Saturday, December 8, 2012

Parenting Tip - No Spoonfeeding Allowed

When I teach piano lessons, the mother is always there listening and writing down what and how the child is to practice at home.   I teach young children so the mother is an integral part of the teaching and learning process.  She IS the teacher in the home setting.

But sometimes I'll notice that a student is having a hard time learning a new piece.  I sense that the child is waiting for me to tell him every note he is to play and is not internalizing the sequence on his own.  When I question how the practice session goes at home, I soon discover that the mother is telling the child every single note to play and so the child just sits, waiting to be spoon-fed and takes no responsibility to learn the notes himself.  When I help the mother realize what is happening, she changes her technique at home and the child quickly learns to play the song.

When a child internalizes the learning, whether it be piano or math,  the knowledge becomes his own and he can apply it and gradually learn more.

Do we spoon feed our children in every day life?  Are we constantly nagging them to get their homework done, do their chores, clean up their room, or quit fighting with their siblings?  How can we get them to "own" their responsibilities and internalize the learning so they can do what they are suppose to do?

Our words are our best help, I think.  Instead of constantly saying, "have you finished your homework yet?" perhaps we could talk with them beforehand about how much homework they have, how long they think it will take them to do it, and when and where is the best time for them to work on it.  Help them verbalize the steps needed to accomplish getting their work done, then provide them with the time and environment they need to do it and let them do it.  Check in on them periodically but let them tell you what their progress is and what they still need to do .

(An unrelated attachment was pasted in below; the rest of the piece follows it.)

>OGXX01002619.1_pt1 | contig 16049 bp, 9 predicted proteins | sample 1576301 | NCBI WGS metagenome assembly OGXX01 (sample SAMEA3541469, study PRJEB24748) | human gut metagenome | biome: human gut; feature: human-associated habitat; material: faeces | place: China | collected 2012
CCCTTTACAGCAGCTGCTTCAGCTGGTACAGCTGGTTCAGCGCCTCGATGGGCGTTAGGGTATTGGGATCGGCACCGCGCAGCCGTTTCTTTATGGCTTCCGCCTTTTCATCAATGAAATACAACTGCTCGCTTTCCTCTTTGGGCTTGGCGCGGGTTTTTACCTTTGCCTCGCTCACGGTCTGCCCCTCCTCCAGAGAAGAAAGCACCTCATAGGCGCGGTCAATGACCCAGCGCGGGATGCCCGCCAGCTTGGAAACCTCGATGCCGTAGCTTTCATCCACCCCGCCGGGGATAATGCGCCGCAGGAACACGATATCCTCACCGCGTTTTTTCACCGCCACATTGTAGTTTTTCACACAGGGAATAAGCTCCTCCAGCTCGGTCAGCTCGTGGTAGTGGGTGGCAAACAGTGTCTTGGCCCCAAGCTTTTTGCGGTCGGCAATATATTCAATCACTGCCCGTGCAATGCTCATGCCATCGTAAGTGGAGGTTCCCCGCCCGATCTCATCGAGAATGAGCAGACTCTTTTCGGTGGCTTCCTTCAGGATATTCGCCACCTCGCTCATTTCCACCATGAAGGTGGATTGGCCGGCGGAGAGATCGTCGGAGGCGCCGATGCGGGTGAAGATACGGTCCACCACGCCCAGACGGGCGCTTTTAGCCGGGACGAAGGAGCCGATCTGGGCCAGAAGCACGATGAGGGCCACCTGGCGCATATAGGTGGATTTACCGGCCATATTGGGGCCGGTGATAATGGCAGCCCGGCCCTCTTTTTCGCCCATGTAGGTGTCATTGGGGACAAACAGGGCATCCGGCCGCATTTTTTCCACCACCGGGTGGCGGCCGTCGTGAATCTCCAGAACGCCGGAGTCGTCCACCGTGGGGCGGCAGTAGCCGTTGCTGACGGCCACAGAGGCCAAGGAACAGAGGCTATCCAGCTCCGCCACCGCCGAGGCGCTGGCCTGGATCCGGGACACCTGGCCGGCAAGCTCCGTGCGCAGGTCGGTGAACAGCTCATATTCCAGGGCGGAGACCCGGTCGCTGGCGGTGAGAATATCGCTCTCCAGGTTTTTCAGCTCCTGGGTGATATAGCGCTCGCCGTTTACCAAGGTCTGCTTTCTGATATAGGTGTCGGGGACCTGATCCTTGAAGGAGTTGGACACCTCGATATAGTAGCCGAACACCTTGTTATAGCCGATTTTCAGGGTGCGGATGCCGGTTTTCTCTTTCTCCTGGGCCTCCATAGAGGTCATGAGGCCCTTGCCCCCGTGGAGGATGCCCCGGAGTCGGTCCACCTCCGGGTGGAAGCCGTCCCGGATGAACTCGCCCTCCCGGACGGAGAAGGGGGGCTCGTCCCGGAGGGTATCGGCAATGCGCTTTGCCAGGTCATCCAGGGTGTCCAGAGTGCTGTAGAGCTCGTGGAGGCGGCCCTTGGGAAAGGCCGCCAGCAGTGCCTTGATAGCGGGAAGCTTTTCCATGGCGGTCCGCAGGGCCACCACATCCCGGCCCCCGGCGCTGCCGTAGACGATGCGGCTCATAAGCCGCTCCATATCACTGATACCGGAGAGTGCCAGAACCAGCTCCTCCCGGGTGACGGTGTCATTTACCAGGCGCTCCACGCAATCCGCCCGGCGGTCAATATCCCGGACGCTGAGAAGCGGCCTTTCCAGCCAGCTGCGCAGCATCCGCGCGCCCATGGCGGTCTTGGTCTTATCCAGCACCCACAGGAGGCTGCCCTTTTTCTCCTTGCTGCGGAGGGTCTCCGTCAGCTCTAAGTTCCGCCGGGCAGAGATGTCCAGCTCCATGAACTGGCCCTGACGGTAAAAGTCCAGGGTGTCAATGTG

Easy to say, but harder to do, I know, and not an overnight success rate! This takes consistent practicing on both you and your child's part.

Cleaning a bedroom can be an overwhelming project.  But I'm just learning the value of categorizing things, myself, and think it's a super way to break down a big project into small steps.  Help your child categorize what is in her room that needs to be done--like clothes picked up, toys put in bins, and bed made.  Let your child decide on the order of how she will get things done, and maybe even how long she thinks it will take her. Then let her do it, encouraging her or even helping her (depending on the age).

Giving your children the gift to learn things, internalize that learning and become responsible for their actions is a great thing for you to do, moms.  Also a HARD thing because it takes time and practice and sometimes doesn't work out too well.  But using natural consequences ("sorry--no board game tonight, your homework took too long") and lots of positive coaching ("wow, look at you sitting there doing your  math problems"), your children will soon be on their way.

Thanks for reading,


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